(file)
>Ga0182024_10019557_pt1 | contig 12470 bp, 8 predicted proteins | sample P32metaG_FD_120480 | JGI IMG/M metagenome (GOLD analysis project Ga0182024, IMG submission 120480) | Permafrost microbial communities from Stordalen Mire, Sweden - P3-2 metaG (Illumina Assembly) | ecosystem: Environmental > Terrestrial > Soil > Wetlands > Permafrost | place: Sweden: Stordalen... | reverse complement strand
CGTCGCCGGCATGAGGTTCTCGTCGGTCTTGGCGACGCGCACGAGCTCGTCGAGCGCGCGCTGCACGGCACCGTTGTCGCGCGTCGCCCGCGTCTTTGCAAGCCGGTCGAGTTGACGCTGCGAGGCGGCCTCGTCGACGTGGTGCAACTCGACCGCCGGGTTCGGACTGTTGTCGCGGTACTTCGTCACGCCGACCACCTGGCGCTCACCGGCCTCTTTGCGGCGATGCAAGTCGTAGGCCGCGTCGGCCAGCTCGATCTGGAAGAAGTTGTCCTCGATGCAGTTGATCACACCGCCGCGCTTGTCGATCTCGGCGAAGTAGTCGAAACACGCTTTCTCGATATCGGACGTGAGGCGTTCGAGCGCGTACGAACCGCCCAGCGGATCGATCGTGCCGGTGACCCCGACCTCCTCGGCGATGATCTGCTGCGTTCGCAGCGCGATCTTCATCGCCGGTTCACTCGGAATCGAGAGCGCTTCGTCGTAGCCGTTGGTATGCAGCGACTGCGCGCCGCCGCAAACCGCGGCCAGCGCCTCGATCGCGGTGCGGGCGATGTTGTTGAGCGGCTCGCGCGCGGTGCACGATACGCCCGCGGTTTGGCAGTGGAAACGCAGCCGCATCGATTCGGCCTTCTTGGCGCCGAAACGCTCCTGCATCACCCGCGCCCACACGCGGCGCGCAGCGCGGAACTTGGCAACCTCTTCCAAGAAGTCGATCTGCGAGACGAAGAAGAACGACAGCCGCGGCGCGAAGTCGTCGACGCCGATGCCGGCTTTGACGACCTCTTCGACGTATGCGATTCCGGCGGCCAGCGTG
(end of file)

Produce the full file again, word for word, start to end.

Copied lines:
>Ga0182024_10019557_pt1 | contig 12470 bp, 8 predicted proteins | sample P32metaG_FD_120480 | JGI IMG/M metagenome (GOLD analysis project Ga0182024, IMG submission 120480) | Permafrost microbial communities from Stordalen Mire, Sweden - P3-2 metaG (Illumina Assembly) | ecosystem: Environmental > Terrestrial > Soil > Wetlands > Permafrost | place: Sweden: Stordalen... | reverse complement strand
CGTCGCCGGCATGAGGTTCTCGTCGGTCTTGGCGACGCGCACGAGCTCGTCGAGCGCGCGCTGCACGGCACCGTTGTCGCGCGTCGCCCGCGTCTTTGCAAGCCGGTCGAGTTGACGCTGCGAGGCGGCCTCGTCGACGTGGTGCAACTCGACCGCCGGGTTCGGACTGTTGTCGCGGTACTTCGTCACGCCGACCACCTGGCGCTCACCGGCCTCTTTGCGGCGATGCAAGTCGTAGGCCGCGTCGGCCAGCTCGATCTGGAAGAAGTTGTCCTCGATGCAGTTGATCACACCGCCGCGCTTGTCGATCTCGGCGAAGTAGTCGAAACACGCTTTCTCGATATCGGACGTGAGGCGTTCGAGCGCGTACGAACCGCCCAGCGGATCGATCGTGCCGGTGACCCCGACCTCCTCGGCGATGATCTGCTGCGTTCGCAGCGCGATCTTCATCGCCGGTTCACTCGGAATCGAGAGCGCTTCGTCGTAGCCGTTGGTATGCAGCGACTGCGCGCCGCCGCAAACCGCGGCCAGCGCCTCGATCGCGGTGCGGGCGATGTTGTTGAGCGGCTCGCGCGCGGTGCACGATACGCCCGCGGTTTGGCAGTGGAAACGCAGCCGCATCGATTCGGCCTTCTTGGCGCCGAAACGCTCCTGCATCACCCGCGCCCACACGCGGCGCGCAGCGCGGAACTTGGCAACCTCTTCCAAGAAGTCGATCTGCGAGACGAAGAAGAACGACAGCCGCGGCGCGAAGTCGTCGACGCCGATGCCGGCTTTGACGACCTCTTCGACGTATGCGATTCCGGCGGCCAGCGTG